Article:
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Showing posts from June 20, 2017

Elpis

ElpisRomans 12:12 Excerpt The Greek word elpis in the New Testament is confident trust rather than uncertain expectation. Käsemann says that hope is “confident reaching out for the eschatological future.”41 According to Calvin (commenting on “rejoicing in hope”), Paul warned us against remaining content with earthly joys and counseled us to “raise our minds to heaven, that we may enjoy full and solid joy.”42 The apostle Peter spoke of being born anew “into a living hope through the resurrection of Jesus Christ” (1 Pet 1:3). The reality of that hope brings joy. More Mounce, Robert H. Romans. Vol. 27. Nashville: Broadman & Holman Publishers, 1995. Print. The New American Commentary.

Soundness of Heart

Soundness of HeartExcerpt God made us to serve him, and enjoy him; but by sin we have made ourselves unfit to serve him, and to enjoy him. We ought, therefore, continually to beseech him, by his Holy Spirit, to give us understanding. The comforts some have in God, should be matter of joy to others. But it is easy to own, that God’s judgments are right, until it comes to be our own case. All supports under affliction must come from mercy and compassion. The mercies of God are tender mercies; the mercies of a father, the compassion of a mother to her son. They come to us when we are not able to go to them. Causeless reproach does not hurt, and should not move us. The psalmist could go on in the way of his duty, and find comfort in it. He valued the good will of saints, and was desirous to keep up his communion with them. Soundness of heart signifies sincerity in dependence on God, and devotedness to him. More Henry, Matthew, and Thomas Scott. Matthew Henry’s Concise Commentary. Oak Harbor…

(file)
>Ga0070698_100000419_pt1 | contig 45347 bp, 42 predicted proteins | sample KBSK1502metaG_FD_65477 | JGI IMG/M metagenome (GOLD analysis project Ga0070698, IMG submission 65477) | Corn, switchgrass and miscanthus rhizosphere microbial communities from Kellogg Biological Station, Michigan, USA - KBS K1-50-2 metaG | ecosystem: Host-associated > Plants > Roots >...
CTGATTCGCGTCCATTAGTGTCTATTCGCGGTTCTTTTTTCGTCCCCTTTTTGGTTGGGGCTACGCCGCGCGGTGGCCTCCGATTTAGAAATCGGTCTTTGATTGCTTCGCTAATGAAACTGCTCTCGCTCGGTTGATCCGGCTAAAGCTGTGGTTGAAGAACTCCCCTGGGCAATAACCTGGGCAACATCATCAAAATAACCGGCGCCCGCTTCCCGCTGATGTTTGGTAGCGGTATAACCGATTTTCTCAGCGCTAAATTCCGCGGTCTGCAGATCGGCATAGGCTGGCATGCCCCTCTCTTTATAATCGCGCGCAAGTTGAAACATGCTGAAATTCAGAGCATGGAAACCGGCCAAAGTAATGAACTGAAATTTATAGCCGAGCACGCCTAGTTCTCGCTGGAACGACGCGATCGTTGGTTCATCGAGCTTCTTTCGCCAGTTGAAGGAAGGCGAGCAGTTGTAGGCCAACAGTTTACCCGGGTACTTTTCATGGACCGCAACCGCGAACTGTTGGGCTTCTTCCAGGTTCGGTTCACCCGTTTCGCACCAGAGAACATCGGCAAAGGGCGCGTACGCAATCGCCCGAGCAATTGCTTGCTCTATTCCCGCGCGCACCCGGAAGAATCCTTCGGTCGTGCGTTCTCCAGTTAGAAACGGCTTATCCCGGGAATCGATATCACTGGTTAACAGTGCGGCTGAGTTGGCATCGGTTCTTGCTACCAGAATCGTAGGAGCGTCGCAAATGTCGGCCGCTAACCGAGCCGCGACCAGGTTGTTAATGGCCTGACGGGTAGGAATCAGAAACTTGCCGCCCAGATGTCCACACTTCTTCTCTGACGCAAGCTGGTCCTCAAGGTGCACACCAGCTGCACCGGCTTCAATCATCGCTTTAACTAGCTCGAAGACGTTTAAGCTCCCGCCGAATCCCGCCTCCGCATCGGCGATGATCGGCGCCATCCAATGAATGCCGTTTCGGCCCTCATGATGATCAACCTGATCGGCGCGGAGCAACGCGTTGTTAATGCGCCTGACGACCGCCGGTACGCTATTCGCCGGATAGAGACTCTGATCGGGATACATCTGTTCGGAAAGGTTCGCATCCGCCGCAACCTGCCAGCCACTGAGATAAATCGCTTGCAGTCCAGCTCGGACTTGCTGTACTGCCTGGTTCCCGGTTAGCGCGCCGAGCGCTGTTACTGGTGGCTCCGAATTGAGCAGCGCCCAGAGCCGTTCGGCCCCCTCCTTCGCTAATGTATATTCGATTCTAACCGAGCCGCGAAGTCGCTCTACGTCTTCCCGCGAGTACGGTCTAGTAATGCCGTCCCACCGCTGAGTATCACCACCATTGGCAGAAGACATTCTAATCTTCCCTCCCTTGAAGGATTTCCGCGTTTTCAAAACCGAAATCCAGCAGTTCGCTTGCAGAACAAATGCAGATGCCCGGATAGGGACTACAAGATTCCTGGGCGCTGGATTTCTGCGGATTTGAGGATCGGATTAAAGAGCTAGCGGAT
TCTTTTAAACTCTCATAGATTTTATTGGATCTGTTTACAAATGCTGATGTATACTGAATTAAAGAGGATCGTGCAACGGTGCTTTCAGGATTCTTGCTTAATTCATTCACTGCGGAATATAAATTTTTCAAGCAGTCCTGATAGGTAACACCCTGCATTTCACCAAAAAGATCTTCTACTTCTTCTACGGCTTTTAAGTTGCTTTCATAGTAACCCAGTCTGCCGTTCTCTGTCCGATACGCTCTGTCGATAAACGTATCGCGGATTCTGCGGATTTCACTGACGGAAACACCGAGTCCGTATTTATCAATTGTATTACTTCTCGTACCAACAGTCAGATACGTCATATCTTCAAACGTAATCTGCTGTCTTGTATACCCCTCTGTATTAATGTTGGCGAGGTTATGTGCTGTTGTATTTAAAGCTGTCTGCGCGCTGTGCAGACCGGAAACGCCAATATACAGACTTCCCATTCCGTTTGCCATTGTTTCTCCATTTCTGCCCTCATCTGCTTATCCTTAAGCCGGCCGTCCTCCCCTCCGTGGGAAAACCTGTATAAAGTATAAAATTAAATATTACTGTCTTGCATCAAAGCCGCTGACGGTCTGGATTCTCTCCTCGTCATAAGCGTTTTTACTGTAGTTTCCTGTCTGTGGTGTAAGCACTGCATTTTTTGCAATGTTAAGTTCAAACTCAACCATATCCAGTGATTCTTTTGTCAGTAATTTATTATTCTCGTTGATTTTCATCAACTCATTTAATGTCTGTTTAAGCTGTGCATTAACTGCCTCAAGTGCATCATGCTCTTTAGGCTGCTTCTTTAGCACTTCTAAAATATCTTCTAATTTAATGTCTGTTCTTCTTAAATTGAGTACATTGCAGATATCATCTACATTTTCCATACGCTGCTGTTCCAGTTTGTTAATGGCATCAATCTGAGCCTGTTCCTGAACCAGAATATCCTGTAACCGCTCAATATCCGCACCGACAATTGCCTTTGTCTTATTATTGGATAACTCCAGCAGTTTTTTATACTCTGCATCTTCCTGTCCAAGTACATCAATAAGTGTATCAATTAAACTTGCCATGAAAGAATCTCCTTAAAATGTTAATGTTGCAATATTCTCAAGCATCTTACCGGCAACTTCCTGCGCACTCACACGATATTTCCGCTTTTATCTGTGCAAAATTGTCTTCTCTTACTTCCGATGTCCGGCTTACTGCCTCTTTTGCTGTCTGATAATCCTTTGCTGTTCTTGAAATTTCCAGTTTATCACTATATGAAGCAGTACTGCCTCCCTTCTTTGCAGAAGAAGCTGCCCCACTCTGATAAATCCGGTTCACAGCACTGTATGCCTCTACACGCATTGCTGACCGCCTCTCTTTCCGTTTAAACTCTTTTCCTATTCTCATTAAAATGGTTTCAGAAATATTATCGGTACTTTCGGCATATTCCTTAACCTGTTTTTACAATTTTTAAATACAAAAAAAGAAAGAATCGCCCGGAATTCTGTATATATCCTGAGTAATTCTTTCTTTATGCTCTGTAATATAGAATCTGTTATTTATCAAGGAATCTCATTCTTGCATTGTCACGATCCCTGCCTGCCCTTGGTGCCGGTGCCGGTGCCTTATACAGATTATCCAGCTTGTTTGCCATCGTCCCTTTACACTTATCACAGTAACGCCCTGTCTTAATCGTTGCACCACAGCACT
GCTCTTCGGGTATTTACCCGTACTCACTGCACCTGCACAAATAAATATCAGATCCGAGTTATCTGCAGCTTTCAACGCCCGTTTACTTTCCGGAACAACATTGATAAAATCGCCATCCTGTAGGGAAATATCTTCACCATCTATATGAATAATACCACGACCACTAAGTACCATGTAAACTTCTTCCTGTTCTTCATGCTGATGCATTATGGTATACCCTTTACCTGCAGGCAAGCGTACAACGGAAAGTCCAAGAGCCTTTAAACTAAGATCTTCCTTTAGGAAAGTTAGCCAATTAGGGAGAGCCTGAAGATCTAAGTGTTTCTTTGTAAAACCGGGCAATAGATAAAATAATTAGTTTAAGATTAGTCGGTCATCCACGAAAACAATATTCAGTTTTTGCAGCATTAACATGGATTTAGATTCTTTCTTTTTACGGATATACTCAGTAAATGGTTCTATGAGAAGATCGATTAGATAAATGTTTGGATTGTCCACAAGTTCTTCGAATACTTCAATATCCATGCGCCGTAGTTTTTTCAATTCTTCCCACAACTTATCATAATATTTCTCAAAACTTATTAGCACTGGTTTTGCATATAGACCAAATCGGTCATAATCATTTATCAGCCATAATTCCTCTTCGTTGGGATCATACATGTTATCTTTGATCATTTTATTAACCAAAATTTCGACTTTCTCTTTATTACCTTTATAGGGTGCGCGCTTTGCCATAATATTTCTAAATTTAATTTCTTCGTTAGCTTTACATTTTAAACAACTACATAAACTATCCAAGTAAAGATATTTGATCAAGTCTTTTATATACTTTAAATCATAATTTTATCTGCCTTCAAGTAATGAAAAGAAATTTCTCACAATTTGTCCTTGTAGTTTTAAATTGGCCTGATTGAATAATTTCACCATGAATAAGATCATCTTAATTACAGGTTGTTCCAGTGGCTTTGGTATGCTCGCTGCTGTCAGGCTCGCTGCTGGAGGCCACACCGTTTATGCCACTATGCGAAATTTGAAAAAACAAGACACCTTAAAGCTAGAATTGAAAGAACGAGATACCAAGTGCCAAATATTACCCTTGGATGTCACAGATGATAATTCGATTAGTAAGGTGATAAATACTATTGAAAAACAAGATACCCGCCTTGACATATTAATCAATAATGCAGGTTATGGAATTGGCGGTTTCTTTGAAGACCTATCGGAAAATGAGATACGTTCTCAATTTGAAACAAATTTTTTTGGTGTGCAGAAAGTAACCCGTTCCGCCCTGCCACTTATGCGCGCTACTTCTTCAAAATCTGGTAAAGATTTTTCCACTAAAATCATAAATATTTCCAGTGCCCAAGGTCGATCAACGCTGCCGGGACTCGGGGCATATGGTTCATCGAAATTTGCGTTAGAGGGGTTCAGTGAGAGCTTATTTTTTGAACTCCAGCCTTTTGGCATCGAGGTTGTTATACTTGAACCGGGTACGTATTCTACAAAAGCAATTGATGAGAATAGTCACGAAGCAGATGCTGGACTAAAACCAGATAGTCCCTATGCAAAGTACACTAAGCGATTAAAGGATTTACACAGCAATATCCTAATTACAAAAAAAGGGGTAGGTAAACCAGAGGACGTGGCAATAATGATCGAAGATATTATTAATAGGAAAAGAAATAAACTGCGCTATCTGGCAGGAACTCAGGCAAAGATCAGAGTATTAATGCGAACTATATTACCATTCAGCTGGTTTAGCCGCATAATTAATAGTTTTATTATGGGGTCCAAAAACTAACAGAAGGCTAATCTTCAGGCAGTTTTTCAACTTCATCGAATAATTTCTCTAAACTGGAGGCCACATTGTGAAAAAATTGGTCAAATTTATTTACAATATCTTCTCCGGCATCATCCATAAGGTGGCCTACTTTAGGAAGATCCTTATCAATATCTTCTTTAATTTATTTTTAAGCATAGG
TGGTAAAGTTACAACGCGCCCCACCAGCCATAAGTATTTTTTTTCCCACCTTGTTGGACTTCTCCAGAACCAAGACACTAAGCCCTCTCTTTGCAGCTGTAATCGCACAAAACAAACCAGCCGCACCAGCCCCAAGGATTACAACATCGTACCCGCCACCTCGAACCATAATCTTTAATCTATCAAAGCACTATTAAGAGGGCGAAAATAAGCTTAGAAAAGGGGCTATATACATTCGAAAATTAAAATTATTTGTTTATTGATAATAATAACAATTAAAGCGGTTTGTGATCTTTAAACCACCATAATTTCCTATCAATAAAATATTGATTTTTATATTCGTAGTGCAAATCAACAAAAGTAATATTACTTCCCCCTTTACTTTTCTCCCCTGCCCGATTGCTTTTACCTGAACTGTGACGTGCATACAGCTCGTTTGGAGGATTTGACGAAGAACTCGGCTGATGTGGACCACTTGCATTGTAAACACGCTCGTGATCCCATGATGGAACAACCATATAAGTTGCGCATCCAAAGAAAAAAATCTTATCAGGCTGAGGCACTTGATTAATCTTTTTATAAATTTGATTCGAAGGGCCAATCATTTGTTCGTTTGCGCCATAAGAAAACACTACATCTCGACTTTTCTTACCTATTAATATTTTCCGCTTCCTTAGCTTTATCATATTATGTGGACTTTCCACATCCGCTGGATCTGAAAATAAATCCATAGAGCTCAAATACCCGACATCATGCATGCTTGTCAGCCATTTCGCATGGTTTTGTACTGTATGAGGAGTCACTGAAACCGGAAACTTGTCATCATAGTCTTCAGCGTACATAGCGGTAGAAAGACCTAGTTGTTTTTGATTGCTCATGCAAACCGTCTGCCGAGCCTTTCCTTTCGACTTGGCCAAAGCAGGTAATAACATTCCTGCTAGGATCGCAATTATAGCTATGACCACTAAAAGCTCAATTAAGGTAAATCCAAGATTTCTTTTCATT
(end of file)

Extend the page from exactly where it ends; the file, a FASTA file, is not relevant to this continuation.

Source of the Fire

Source of the FireJames 3:6 Excerpt the tongue is only the fuse; the source of the deadly fire is hell itself (lit., “Gehenna,” a place in the Valley of Hinnom south of Jerusalem where human sacrifice had been offered [Jer. 7:31] and where continuous burning of rubbish made it a fit illustration of the lake of fire). More Blue, J. Ronald. “James.” The Bible Knowledge Commentary: An Exposition of the Scriptures. Ed. J. F. Walvoord and R. B. Zuck. Vol. 2. Wheaton, IL: Victor Books, 1985. 828. Print.